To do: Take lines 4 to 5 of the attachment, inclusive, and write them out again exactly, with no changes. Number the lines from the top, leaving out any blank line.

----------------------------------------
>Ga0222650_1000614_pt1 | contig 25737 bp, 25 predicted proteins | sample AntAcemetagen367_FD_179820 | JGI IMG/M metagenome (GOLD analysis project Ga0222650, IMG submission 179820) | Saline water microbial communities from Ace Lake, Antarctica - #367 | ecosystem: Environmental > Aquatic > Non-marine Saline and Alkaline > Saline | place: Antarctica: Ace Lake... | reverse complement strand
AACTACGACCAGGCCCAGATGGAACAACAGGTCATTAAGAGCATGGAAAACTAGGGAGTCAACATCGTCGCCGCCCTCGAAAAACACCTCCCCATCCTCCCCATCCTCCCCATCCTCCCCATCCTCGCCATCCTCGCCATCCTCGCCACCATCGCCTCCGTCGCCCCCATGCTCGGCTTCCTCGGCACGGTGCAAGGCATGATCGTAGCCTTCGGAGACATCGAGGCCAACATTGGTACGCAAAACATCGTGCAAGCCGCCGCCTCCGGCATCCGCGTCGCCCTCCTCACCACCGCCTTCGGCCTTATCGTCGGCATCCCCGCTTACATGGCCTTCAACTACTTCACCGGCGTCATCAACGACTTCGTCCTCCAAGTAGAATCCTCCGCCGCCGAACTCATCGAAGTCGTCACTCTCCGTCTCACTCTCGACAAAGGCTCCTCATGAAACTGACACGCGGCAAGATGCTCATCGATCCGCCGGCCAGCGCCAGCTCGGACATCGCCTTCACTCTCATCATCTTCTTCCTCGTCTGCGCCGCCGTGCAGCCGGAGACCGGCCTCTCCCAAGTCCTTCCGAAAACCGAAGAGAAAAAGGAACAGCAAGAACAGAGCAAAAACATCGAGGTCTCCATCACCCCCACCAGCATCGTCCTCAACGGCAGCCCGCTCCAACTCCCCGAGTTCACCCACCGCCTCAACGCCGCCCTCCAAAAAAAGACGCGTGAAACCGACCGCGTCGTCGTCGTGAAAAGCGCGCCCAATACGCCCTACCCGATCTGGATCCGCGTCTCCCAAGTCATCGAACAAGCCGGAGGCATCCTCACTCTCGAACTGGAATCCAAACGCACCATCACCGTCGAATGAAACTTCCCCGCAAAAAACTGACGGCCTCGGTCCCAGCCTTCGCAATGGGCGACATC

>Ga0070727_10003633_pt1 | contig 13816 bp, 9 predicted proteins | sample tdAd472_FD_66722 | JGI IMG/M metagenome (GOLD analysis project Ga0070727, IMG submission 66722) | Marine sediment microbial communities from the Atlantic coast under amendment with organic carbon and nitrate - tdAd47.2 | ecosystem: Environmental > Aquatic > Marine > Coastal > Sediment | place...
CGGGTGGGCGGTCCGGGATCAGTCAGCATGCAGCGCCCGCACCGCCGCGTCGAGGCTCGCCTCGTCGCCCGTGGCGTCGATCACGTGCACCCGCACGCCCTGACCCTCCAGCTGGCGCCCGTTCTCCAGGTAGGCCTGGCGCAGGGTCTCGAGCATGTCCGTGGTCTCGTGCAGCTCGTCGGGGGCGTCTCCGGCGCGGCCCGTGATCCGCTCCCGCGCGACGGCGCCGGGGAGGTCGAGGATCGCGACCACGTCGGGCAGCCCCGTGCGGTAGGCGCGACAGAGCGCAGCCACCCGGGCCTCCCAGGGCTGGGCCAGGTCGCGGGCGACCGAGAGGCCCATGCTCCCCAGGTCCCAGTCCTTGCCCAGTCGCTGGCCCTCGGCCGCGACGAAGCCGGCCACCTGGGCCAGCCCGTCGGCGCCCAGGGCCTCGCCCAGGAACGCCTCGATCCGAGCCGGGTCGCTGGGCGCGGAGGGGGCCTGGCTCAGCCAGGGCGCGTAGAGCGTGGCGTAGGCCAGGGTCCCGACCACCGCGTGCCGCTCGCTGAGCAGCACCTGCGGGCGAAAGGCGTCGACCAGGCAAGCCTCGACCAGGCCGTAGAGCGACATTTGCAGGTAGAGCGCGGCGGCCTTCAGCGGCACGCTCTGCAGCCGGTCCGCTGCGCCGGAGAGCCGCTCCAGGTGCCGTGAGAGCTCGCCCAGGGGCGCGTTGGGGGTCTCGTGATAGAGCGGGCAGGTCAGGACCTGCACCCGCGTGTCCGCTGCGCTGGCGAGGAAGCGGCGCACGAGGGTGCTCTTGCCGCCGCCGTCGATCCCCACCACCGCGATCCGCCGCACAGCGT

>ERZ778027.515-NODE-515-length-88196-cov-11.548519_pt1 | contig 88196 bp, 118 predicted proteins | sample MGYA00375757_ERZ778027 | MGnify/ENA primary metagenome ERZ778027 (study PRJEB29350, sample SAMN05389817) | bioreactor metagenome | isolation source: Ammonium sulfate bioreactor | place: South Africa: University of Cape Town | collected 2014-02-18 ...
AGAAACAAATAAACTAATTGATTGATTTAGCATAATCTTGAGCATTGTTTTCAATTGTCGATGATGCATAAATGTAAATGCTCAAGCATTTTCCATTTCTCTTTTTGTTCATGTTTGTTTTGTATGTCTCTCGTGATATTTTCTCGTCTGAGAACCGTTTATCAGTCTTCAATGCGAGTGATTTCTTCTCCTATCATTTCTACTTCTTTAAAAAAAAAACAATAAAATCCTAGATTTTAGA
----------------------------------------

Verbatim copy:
CGGGTGGGCGGTCCGGGATCAGTCAGCATGCAGCGCCCGCACCGCCGCGTCGAGGCTCGCCTCGTCGCCCGTGGCGTCGATCACGTGCACCCGCACGCCCTGACCCTCCAGCTGGCGCCCGTTCTCCAGGTAGGCCTGGCGCAGGGTCTCGAGCATGTCCGTGGTCTCGTGCAGCTCGTCGGGGGCGTCTCCGGCGCGGCCCGTGATCCGCTCCCGCGCGACGGCGCCGGGGAGGTCGAGGATCGCGACCACGTCGGGCAGCCCCGTGCGGTAGGCGCGACAGAGCGCAGCCACCCGGGCCTCCCAGGGCTGGGCCAGGTCGCGGGCGACCGAGAGGCCCATGCTCCCCAGGTCCCAGTCCTTGCCCAGTCGCTGGCCCTCGGCCGCGACGAAGCCGGCCACCTGGGCCAGCCCGTCGGCGCCCAGGGCCTCGCCCAGGAACGCCTCGATCCGAGCCGGGTCGCTGGGCGCGGAGGGGGCCTGGCTCAGCCAGGGCGCGTAGAGCGTGGCGTAGGCCAGGGTCCCGACCACCGCGTGCCGCTCGCTGAGCAGCACCTGCGGGCGAAAGGCGTCGACCAGGCAAGCCTCGACCAGGCCGTAGAGCGACATTTGCAGGTAGAGCGCGGCGGCCTTCAGCGGCACGCTCTGCAGCCGGTCCGCTGCGCCGGAGAGCCGCTCCAGGTGCCGTGAGAGCTCGCCCAGGGGCGCGTTGGGGGTCTCGTGATAGAGCGGGCAGGTCAGGACCTGCACCCGCGTGTCCGCTGCGCTGGCGAGGAAGCGGCGCACGAGGGTGCTCTTGCCGCCGCCGTCGATCCCCACCACCGCGATCCGCCGCACAGCGT

>ERZ778027.515-NODE-515-length-88196-cov-11.548519_pt1 | contig 88196 bp, 118 predicted proteins | sample MGYA00375757_ERZ778027 | MGnify/ENA primary metagenome ERZ778027 (study PRJEB29350, sample SAMN05389817) | bioreactor metagenome | isolation source: Ammonium sulfate bioreactor | place: South Africa: University of Cape Town | collected 2014-02-18 ...